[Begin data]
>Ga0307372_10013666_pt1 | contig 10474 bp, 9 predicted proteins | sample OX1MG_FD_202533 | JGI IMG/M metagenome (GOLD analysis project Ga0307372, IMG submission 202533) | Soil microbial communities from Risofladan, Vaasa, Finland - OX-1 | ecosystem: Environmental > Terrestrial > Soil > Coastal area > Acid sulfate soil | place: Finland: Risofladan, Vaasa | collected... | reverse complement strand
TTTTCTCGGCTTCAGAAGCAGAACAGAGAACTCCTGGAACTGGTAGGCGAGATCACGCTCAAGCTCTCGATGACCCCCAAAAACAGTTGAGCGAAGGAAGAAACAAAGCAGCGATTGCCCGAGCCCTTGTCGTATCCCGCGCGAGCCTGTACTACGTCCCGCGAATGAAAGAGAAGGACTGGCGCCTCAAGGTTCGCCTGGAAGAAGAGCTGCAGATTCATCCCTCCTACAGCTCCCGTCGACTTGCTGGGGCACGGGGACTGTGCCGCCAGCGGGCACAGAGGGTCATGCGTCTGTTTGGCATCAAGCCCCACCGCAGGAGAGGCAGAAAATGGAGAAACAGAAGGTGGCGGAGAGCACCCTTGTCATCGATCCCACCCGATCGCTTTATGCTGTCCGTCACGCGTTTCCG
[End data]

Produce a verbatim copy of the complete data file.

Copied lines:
>Ga0307372_10013666_pt1 | contig 10474 bp, 9 predicted proteins | sample OX1MG_FD_202533 | JGI IMG/M metagenome (GOLD analysis project Ga0307372, IMG submission 202533) | Soil microbial communities from Risofladan, Vaasa, Finland - OX-1 | ecosystem: Environmental > Terrestrial > Soil > Coastal area > Acid sulfate soil | place: Finland: Risofladan, Vaasa | collected... | reverse complement strand
TTTTCTCGGCTTCAGAAGCAGAACAGAGAACTCCTGGAACTGGTAGGCGAGATCACGCTCAAGCTCTCGATGACCCCCAAAAACAGTTGAGCGAAGGAAGAAACAAAGCAGCGATTGCCCGAGCCCTTGTCGTATCCCGCGCGAGCCTGTACTACGTCCCGCGAATGAAAGAGAAGGACTGGCGCCTCAAGGTTCGCCTGGAAGAAGAGCTGCAGATTCATCCCTCCTACAGCTCCCGTCGACTTGCTGGGGCACGGGGACTGTGCCGCCAGCGGGCACAGAGGGTCATGCGTCTGTTTGGCATCAAGCCCCACCGCAGGAGAGGCAGAAAATGGAGAAACAGAAGGTGGCGGAGAGCACCCTTGTCATCGATCCCACCCGATCGCTTTATGCTGTCCGTCACGCGTTTCCG